The July 31st, 2021 episode of the Security, Cryptography, Whatever podcast was the great “roll your own crypto”1 debate between Thomas Ptacek and Filippo Valsorda, moderated by Deirdre Connolly, with additional commentary provided by me. Loosely, Filippo was arguing that the mantra of “don’t roll your own crypto” has been ineffective and mostly serves as a form of gatekeeping in which the people the phrase is targeted at don’t listen to it anyway.
This introduces people familiar with Git to trunk-based development, and vice-versa. I wrote it for work in reference to Github, but it applies to any Git web UI that supports pull requests. I’ve been told it’s a useful reference, so I’m posting a lightly-edited version publicly. tl;dr: One idea is one commit. Implement trunk-based development using the standard Github branch and PR-based development process, defaulting to squash commits. Rebase onto main to resolve merge conflicts.
The preorders for the latest generation of game consoles (PS5, Xbox Series X/S) were snapped up, and the restocks are flying off the shelves in minutes. Sony and Microsoft say that they’re ramping up production, but to expect supply shortages through June of 2021. Consoles are snapped up within seconds after online restocks. Why aren’t Sony and Microsoft making this easier for consumers by introducing an order queue?
Paul Graham recently posted Write Simply. I respect Paul Graham as a founder and an investor. His essays on startups are insightful, but I always felt like something was a little bit off. It turns out that this is because he presents opinions as facts, then disguises this with his writing style. His more recent essays have also strayed away from his original technical and startup-focused writing, and are much less compelling.
Go uses the net.Conn interface to abstract different types of network connections. A net.Conn has both Read and Write methods, and is usable as an io.Reader and an io.Writer. Some common implementations of net.Conn are net.TCPConn, which uses TCP to provide reliable streams, and tls.Conn, which wraps an existing net.Conn and uses TLS to provide secure streams. A net.Conn object is usually created with a Dialer object, or with the net.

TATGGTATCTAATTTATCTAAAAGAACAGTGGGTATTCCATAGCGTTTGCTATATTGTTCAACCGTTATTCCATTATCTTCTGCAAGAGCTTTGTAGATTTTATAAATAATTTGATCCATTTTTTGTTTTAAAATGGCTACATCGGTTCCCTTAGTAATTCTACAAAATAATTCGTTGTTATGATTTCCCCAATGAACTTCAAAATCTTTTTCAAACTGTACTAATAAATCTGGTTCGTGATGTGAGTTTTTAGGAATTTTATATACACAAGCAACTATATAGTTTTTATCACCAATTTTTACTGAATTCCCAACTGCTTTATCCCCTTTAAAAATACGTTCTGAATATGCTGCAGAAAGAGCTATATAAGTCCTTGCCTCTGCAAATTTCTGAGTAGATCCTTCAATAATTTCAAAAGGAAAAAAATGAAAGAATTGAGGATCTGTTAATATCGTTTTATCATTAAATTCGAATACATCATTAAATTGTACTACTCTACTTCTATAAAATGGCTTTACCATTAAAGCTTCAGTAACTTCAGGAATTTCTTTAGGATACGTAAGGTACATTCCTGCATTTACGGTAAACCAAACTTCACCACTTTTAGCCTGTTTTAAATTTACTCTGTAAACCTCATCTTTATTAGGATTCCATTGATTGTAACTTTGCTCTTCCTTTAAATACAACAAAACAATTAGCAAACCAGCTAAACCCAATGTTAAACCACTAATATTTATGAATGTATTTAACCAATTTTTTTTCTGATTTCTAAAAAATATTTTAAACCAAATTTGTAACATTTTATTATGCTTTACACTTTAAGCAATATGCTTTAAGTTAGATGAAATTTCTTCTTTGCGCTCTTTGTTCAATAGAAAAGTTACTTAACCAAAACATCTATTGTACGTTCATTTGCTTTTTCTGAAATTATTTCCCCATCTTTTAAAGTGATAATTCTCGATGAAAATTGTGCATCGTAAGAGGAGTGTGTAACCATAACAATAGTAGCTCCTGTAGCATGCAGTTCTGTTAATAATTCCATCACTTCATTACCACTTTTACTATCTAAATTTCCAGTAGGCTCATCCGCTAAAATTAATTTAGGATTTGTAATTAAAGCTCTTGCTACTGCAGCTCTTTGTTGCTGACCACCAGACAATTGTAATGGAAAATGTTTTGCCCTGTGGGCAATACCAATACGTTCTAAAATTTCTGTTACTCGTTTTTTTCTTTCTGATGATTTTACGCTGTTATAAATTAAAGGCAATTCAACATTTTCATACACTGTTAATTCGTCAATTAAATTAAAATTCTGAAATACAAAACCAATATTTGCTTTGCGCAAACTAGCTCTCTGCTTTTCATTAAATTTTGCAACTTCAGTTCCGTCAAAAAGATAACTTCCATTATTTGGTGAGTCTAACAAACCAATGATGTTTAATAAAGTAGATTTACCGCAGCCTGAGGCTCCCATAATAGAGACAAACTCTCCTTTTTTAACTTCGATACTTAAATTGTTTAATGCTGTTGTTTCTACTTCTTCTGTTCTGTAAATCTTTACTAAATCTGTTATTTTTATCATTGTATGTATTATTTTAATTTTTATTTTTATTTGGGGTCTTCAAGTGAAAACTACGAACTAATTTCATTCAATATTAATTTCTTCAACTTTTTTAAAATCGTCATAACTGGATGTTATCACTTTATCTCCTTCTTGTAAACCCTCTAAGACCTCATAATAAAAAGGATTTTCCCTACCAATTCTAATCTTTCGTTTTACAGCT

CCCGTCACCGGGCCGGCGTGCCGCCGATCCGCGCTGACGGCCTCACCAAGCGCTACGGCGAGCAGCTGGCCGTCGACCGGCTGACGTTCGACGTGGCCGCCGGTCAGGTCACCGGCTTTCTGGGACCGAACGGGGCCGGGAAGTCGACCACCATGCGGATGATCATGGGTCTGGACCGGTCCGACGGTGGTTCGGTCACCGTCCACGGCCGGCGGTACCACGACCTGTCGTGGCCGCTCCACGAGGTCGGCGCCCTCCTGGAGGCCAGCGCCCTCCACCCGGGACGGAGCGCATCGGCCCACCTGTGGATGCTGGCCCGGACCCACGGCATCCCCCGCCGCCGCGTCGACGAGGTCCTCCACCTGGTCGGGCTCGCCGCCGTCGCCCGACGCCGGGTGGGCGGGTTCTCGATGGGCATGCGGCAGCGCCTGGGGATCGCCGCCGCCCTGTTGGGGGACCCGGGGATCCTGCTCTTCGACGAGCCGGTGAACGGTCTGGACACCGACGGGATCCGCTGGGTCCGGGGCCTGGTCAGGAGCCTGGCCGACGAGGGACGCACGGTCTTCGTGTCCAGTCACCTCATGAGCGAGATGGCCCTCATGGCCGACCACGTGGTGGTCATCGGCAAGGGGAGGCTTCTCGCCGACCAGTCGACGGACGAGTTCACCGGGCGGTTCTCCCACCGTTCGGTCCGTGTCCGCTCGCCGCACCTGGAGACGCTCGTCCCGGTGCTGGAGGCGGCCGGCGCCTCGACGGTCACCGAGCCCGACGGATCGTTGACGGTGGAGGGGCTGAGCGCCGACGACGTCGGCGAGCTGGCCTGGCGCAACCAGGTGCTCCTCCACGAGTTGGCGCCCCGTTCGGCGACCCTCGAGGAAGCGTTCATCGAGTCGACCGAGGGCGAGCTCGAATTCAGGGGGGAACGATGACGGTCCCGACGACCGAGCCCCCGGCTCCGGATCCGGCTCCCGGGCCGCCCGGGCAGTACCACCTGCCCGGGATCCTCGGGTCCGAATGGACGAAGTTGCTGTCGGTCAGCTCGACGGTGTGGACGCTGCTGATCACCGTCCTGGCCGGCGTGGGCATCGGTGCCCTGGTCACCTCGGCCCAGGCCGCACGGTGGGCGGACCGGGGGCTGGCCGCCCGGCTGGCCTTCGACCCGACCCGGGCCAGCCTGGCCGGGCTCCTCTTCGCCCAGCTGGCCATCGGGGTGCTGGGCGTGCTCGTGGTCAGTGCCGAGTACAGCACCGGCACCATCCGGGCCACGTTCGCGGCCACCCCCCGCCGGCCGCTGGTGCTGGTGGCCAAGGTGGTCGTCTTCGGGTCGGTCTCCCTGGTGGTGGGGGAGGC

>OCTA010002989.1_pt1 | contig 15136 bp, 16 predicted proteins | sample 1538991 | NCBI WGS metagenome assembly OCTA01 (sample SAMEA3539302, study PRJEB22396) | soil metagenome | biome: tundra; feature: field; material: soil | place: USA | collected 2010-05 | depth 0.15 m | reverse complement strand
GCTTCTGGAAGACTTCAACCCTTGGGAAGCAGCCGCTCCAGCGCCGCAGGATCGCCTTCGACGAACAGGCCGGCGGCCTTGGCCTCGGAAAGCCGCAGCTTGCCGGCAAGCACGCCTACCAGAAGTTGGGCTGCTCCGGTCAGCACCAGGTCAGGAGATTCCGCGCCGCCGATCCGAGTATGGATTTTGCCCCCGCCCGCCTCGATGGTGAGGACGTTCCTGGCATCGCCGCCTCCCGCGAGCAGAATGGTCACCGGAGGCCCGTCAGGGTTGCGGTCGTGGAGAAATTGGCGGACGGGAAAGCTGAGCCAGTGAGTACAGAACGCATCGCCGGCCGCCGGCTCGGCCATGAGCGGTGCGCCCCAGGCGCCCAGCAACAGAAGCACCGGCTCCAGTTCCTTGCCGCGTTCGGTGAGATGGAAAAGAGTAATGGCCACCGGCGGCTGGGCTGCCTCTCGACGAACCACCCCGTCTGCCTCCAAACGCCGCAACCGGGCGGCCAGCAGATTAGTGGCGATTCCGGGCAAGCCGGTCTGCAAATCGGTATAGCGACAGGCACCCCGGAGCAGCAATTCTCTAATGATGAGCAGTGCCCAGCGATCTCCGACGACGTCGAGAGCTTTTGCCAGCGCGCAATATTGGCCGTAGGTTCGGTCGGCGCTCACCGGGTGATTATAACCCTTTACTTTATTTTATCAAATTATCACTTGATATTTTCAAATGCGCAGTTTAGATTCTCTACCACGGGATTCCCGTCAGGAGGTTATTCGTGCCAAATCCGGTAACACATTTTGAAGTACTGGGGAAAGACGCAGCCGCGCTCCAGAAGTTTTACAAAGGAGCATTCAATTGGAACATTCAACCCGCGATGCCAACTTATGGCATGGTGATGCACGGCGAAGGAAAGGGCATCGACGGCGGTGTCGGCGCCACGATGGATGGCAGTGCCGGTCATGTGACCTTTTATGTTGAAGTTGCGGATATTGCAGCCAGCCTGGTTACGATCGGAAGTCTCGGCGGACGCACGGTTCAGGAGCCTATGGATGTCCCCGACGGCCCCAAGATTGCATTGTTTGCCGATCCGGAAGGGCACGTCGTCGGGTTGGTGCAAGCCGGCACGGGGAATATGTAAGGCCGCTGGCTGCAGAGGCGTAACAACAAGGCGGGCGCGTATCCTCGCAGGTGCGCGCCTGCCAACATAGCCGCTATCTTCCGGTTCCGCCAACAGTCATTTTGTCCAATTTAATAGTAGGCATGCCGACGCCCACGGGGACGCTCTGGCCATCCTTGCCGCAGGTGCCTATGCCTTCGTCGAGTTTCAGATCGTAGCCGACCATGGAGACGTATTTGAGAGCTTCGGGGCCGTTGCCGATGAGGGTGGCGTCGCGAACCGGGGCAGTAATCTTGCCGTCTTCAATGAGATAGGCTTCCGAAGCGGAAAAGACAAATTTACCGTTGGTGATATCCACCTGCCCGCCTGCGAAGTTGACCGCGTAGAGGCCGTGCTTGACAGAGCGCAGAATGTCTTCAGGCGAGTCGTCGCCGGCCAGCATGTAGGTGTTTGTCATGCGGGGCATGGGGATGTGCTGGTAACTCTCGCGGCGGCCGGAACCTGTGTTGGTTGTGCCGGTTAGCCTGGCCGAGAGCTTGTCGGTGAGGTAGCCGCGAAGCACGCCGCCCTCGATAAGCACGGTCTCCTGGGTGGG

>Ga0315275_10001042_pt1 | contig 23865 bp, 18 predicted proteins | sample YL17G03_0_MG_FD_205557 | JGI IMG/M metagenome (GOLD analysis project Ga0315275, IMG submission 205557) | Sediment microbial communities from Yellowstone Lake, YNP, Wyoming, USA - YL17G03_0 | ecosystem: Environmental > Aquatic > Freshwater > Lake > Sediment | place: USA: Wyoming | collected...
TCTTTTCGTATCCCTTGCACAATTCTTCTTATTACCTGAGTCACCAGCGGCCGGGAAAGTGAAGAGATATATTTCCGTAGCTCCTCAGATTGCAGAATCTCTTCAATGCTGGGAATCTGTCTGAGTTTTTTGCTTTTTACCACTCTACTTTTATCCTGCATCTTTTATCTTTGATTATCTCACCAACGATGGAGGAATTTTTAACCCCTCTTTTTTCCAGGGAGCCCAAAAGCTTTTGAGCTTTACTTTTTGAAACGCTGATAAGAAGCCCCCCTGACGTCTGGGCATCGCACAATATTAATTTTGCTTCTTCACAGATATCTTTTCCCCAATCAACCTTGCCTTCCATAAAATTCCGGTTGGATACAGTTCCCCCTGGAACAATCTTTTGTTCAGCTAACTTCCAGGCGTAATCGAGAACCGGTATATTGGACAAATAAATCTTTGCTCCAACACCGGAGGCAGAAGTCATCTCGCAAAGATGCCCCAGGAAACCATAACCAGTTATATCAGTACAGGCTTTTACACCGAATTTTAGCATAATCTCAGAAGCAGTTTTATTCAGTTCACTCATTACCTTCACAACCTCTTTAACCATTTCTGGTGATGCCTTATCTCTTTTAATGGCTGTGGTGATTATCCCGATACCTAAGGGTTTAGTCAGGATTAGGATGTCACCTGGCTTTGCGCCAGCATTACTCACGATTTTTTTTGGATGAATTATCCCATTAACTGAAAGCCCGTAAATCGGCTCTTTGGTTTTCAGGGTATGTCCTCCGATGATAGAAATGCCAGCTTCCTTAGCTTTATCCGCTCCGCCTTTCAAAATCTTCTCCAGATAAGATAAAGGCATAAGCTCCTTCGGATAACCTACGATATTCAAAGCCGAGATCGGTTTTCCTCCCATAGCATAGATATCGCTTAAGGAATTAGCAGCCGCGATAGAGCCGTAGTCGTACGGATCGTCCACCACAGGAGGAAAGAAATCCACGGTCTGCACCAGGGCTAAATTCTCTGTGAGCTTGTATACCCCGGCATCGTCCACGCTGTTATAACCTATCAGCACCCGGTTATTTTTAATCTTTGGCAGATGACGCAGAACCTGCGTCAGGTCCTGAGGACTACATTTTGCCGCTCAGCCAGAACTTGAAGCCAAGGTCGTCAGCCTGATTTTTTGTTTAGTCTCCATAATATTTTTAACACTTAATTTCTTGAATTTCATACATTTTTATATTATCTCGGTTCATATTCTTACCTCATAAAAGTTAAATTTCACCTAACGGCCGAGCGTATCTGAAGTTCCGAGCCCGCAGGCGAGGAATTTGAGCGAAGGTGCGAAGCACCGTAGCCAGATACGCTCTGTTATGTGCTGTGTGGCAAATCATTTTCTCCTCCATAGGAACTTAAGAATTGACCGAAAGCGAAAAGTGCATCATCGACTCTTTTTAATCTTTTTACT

The Big Ten has a bit of a situation on their hands. The Big Ten cancelled the Fall 2020 college football season, and expected to be praised as leaders and legends. Instead, many coaches, players, and athletic directors were upset. Some fans were angry, yet many others had realized months ago that it simply did not make sense to try to play football during an uncontrolled pandemic, especially without access to rapid testing.
Last December, I defended my PhD at the University of Michigan. At the time, I’d been in grad school for four and a half years, and I’d been working with my research group for another year before that. I also went to Michigan for undergrad, so I’ve been living in Ann Arbor for nearly nine years. Why did I do this? Before I go on, I want to say a few things up front.
In my experience, a lot of the non-academics in the security research community aren’t nearly as familiar with which academic conferences are notable, so here they are. These conferences are not structured like many “industry” conferences. Instead, these conferences consist of presentations of peer-reviewed academic papers that were submitted to and peer-reviewed by the conference’s publication committee (PC). Security Conferences This is a rundown of the “big four” top-tier academic conferences in computer security.
An article has been going around the Internet recently, arguing that branded vulnerabilities are no longer helping application security and have instead become an instance of the “boy who cried wolf” phenomenon. The Badlock bug is a textbook example of over-hyping vulnerabilities for marketing purposes rather than for promoting good security hygiene. The disclosing team’s dubious motivations have been written about extensively over the last several weeks, and “thought leaders” are currently mocking the badlock hashtag on Twitter, including a full-blown parody bug called Sadlock.